All current indications are that Maoists simply seek to extend their legitimacy in the eyes of the UN, the international community and democratic forces within the country, without actually wanting a resolution to the conflict.
Nepal’s politics evidently remain suspended at a crossroads, with no clear indication that some direction will easily be recovered. An EU delegation (October 4-6), led by Tom Phillips, Director of the Foreign and Commonwealth Office in London, warned that the state was on the verge of collapse, and suggested that conciliation was the only option. The King’s announcement of elections followed shortly thereafter. Nevertheless, acceptance of international advice has been grudging and partial, and the King is still refusing to open a dialogue process with the political parties.
The political parties are, however, no less to blame for the situation. Their major strength – no doubt – is the support of the international community, but, as one senior diplomat stated, "We have our limitations, we cannot go beyond a point.">
The Maoists, on the other hand, hope that even if their tactical ‘partnership’ with the political parties does not work in their favour, the collapse of the state or the current system would still ensue. But a Maoist success remains uncertain. That is why they have, through their ceasefire declaration, sought UN mediation. The Nepali assessment, however, is that India would remain an obstacle to any move for UN or international mediation.
A group of leaders from Nepal’s main political parties, along with General Vivek Shah, former Military Secretary to the King, is currently in the US on the invitation of the Atlanta-based Carter Center at a meeting that would, among other things, explore the ‘outside’ role in the resolution of Nepal’s conflict. It must be clear, however, that outside forces can, at best, only facilitate processes, it is the internal actors who will have to move closer. Unfortunately, a willingness to do so is not visible. Of course, it would be a positive and successful move on the part of the political parties if they are able to encourage the Maoists to extend their ‘ceasefire’ beyond the originally announced three months, ending on December 3, 2005, thus increasing the pressure on the government to reciprocate. If they fail, however, and the Maoists call of their ceasefire, this would force them to negotiate with the King from a position of increasing disadvantage, and to struggle to find the means to create a conducive atmosphere for holding the promised elections.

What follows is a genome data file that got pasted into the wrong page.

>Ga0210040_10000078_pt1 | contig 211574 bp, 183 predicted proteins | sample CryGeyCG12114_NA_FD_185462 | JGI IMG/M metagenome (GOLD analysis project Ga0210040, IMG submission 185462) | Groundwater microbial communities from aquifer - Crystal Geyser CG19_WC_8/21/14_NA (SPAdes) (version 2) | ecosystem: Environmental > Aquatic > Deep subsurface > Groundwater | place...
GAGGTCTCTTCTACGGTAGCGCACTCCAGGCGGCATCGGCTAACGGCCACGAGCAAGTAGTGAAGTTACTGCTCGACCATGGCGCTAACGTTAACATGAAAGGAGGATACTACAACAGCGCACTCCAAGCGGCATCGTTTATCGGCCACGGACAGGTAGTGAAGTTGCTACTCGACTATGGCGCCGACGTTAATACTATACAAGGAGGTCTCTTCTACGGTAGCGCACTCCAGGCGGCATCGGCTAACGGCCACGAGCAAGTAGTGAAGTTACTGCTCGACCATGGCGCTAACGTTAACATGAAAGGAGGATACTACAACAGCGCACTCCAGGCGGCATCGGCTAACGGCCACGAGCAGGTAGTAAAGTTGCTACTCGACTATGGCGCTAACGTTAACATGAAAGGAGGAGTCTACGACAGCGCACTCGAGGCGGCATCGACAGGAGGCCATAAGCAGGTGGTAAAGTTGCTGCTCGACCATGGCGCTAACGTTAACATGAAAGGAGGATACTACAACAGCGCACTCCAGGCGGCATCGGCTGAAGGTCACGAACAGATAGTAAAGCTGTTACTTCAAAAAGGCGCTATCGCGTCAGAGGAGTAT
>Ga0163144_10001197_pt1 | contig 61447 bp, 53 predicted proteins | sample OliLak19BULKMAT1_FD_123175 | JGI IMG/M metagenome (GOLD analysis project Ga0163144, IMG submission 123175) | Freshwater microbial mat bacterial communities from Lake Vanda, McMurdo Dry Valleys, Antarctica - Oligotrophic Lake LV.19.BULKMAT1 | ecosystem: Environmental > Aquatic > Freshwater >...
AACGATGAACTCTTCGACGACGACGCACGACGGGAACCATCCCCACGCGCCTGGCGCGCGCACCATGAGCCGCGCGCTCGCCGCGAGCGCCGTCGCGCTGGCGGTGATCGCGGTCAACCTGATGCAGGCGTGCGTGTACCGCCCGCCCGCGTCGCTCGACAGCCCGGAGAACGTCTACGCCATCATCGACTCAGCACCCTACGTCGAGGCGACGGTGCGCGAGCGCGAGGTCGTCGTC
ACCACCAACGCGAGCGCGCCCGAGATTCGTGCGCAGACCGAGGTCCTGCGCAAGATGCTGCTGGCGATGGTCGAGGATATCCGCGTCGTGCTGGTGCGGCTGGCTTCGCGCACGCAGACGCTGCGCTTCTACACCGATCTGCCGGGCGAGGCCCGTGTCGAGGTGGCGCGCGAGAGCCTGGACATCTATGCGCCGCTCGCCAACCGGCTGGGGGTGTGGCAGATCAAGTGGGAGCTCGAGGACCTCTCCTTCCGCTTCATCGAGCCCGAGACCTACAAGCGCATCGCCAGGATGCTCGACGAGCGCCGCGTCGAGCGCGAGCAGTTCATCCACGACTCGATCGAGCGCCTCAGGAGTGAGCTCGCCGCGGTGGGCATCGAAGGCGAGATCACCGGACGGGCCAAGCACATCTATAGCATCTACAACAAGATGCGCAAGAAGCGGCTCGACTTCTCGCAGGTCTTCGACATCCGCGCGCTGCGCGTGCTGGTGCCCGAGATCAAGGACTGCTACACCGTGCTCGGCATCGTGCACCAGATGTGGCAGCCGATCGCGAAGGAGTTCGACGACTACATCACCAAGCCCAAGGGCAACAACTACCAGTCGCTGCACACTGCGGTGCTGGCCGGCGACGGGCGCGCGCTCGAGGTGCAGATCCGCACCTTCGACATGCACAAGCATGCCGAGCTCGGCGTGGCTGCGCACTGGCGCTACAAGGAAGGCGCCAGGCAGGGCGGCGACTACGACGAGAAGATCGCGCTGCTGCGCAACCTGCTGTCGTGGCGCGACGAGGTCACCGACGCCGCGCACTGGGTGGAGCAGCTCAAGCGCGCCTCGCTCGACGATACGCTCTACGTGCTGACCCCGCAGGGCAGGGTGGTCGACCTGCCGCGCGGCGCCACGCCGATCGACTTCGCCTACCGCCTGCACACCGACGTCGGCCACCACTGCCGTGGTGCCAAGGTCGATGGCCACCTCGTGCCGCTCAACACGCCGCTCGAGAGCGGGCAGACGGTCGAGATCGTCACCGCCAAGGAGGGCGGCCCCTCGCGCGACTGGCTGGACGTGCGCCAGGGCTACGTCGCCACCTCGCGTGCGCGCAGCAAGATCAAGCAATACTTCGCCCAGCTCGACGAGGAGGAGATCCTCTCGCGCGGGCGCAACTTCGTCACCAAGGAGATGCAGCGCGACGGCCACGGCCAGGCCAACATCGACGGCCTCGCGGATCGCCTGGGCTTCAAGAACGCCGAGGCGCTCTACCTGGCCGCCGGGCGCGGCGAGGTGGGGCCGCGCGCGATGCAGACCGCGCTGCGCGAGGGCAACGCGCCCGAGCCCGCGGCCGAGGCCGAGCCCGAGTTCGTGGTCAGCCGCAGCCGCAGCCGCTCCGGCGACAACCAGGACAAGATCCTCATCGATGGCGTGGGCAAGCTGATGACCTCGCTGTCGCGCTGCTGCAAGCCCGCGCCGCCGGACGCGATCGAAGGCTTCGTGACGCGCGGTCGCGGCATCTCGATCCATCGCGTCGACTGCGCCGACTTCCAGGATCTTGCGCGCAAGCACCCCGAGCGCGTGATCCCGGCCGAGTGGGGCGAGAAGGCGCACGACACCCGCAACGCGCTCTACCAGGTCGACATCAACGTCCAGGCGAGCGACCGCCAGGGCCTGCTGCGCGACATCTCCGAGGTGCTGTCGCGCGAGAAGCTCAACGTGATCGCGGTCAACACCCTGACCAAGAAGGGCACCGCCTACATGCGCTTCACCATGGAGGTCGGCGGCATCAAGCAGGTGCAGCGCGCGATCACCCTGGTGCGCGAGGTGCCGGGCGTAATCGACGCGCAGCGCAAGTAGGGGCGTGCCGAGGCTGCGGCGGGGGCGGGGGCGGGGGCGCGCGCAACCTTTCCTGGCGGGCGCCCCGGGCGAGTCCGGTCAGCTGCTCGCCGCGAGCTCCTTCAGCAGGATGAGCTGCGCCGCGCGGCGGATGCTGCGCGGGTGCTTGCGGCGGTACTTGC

Yubaraj Ghimire is Editor, Samay, Kathmandu. Courtesy, the South Asia Intelligence Review of the South Asia Terrorism Portal